of Magnum Temptation Royal Treatment advertisement & why sales of Magnum ice cream will do badly in Singapore!

A likely caption: "I eat Magnum in the train, but lucky not in SMRT..."

Check out this Wall's "Magnum Temptation Royal Treatment" 2009 TV ad 30 sec advert (the screenshot of its YouTube clip above) & you will understand how Magnum sales would do badly in Singapore if local consumers were to follow a naughty example shown by Magnum ad.

It's simply because SMRT had deployed 500 employees on trains to look out for commuters who eat or drink. Yes. Consuming Magnum ice cream in a train might earn you a royal treatment, however in Singapore context, it will also be a royal fine up to $500!

Even as commuters applaud the move by the SMRT to clamp down on inconsiderate train commuters, many are eager for more to be done.

In a two-hour blitz on Wednesday, SMRT went after commuters who ate and drank on the trains, and served eight passengers with a Notification of Offences, which meant they would have to pay a fine to the Land Transport Authority.

Each could be fined up to $500. The number of inconsiderate commuters caught has been rising since 2006 - from 276 to 550 in 2007, to 595 last year.

To drive home the message that it means business, SMRT will deploy 500 employees on roving duty on trains to look out for commuters who eat or drink.

And, as long as such inconsiderate behaviour persists, the company will not let up on its efforts to stamp it out.

Yesterday, Mr Raymond Tan, 29, a sales manager, was all praise for the officers but added that there were other issues that the SMRT should look into as well.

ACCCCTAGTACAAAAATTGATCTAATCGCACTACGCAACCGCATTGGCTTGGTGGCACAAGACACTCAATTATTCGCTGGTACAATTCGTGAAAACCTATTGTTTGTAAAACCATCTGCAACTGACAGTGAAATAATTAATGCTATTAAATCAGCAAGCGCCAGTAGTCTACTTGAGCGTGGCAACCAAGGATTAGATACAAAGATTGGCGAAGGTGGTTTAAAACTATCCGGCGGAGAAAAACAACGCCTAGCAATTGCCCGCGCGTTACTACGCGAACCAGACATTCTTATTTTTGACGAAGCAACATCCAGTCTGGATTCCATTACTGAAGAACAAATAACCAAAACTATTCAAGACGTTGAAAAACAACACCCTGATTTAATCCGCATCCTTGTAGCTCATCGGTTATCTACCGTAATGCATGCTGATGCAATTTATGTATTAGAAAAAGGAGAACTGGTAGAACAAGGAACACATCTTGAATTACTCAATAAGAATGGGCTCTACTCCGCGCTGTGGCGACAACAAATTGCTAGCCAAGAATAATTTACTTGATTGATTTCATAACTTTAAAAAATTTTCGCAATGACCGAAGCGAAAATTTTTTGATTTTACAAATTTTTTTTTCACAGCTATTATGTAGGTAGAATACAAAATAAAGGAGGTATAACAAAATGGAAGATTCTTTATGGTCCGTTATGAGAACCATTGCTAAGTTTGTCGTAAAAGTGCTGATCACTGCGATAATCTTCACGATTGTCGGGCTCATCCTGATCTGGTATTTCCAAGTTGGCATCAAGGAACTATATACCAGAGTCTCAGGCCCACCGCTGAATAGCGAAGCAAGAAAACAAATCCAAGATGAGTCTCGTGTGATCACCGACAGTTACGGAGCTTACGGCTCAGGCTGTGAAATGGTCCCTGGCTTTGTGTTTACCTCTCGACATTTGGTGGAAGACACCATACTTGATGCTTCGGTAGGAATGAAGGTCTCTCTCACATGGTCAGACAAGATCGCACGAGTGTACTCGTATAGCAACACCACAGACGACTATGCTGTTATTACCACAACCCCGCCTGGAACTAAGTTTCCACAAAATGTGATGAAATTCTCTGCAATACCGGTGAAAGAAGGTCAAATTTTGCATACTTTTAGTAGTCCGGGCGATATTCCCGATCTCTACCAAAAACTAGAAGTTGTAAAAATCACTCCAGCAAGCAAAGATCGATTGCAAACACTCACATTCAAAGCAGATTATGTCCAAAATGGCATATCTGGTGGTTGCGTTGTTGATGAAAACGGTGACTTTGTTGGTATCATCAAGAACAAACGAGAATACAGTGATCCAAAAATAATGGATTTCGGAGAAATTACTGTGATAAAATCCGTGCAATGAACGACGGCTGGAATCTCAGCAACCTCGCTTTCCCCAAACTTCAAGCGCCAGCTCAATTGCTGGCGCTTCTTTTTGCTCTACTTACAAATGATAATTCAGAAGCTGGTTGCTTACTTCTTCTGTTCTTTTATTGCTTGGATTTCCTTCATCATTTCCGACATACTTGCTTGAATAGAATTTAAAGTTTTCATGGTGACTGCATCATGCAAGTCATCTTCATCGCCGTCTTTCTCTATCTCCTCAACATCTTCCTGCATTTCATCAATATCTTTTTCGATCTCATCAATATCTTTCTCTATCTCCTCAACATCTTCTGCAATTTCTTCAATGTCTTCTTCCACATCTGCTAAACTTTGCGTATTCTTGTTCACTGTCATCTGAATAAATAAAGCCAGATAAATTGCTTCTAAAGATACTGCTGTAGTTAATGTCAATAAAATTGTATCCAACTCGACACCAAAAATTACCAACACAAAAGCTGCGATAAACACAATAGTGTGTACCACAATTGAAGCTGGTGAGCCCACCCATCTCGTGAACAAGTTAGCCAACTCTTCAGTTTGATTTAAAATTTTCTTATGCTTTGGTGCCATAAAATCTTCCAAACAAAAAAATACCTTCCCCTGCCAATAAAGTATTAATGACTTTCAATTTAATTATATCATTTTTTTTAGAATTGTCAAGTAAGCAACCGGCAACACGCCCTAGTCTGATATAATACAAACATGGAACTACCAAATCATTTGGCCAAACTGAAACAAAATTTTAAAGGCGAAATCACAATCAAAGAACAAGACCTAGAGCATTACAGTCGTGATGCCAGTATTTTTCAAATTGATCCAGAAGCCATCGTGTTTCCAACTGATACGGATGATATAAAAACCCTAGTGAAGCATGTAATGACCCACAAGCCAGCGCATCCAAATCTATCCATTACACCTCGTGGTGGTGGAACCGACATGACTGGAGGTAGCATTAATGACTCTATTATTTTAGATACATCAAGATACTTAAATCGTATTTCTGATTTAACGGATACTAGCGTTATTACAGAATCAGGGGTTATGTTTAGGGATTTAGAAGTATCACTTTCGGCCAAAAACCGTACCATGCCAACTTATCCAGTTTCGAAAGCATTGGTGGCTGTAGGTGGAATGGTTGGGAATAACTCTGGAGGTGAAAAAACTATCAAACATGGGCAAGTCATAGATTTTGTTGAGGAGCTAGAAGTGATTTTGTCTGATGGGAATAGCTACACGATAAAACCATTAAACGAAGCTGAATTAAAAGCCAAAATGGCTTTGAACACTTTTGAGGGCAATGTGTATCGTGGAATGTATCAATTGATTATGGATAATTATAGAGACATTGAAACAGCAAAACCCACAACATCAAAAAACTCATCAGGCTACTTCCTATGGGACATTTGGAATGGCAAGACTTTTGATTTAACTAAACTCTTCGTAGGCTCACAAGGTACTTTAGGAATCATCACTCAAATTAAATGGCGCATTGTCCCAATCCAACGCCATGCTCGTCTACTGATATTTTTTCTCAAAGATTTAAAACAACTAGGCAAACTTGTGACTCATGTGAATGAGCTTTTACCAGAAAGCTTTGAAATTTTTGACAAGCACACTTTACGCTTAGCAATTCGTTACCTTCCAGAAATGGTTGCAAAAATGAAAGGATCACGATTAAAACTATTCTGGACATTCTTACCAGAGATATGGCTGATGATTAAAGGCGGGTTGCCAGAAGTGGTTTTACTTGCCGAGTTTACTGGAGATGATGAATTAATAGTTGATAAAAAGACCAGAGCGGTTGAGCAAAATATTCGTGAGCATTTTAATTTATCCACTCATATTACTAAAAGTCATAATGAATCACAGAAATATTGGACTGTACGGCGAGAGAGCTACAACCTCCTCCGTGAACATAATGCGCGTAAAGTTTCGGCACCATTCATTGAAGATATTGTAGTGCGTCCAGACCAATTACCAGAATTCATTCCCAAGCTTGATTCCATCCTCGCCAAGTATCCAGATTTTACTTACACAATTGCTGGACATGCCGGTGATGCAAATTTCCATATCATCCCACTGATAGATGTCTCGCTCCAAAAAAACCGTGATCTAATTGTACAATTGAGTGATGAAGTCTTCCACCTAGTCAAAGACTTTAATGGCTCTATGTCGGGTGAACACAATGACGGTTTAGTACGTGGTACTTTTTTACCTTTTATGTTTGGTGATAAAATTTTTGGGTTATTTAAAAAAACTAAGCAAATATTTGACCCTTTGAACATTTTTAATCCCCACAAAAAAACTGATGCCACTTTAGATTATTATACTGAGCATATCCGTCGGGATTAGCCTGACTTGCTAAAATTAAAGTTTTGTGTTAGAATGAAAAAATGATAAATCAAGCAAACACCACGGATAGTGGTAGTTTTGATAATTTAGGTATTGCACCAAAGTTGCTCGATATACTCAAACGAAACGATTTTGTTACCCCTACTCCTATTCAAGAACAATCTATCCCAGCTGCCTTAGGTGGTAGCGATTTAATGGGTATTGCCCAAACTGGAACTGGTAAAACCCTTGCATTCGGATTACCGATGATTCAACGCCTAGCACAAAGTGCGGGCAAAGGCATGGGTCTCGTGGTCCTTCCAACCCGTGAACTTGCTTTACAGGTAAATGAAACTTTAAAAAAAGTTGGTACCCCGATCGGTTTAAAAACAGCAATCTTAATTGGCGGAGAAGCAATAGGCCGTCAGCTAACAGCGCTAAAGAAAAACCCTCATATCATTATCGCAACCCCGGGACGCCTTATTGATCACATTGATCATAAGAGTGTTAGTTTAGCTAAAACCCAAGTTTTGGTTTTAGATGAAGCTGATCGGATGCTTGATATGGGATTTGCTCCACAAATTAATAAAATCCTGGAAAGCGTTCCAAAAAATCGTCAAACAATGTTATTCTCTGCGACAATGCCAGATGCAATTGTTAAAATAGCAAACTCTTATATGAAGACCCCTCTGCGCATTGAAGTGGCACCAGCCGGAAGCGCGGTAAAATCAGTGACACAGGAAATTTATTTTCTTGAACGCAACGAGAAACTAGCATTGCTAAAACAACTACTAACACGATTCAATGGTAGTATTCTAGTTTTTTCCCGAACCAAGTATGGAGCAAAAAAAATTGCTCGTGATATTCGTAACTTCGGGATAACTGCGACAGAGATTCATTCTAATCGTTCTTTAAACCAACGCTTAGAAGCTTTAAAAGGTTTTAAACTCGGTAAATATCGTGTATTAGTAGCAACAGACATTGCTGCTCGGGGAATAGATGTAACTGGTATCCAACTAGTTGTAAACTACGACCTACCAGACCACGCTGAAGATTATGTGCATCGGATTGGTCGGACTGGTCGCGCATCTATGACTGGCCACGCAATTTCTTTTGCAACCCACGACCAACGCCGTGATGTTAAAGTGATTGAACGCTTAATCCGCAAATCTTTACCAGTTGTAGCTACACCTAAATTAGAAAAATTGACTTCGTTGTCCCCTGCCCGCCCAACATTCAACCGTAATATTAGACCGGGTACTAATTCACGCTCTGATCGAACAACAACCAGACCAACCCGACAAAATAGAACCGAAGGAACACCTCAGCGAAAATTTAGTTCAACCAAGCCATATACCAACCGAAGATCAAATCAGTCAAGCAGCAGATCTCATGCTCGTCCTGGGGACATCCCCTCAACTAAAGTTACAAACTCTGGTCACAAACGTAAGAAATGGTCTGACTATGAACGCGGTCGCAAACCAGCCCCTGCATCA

"Ungracious behaviour will be a more difficult issue to tackle. Despite public campaigns, there are many who just turn a blind eye and hog seats meant for the elderly or those who are pregnant. That's just plain rude, but I know it's not something which one can deal with by imposing fines or punishment," he said.

For months, Stompers have groused, criticised and lambasted inconsiderate MRT commuters who eat and drink on trains, engage in public displays of affection or ignore commuters who need seats more than they do.

Miss Geraldine Lim, a 20-year-old student, believed that citizen journalism has spurred SMRT to take stricter measures against offenders.

She told my paper: "Stompers act as another pair of eyes for the public and even government bodies. Whatever these people have captured on their cameras, be it public displays of affection or commuters eating on trains, could be useful."

She added: "The many pictures of commuters eating and drinking on trains must have made SMRT see the gravity of the situation."

Student Suffian Hakim, 23, said: "Finally, the chances of seeing cheese or chilli on the train floor will be slimmer. I guess the sign that warns commuters that they'd be fined $500 is not enough, so it's good that SMRT is stepping up its efforts."

Another commuter, Miss Vivien Chong, 32, an administrative manager, said she hoped that the days of the ugly train commuter would be over.

"What the SMRT officers do is a good start. But what matters more is that we learn to be more considerate to others. What does it say about us if, day in, day out, commuters continue to hog the seats meant for those who need them more?" she said.

From Asiaone, "It's about time, say MRT passengers".


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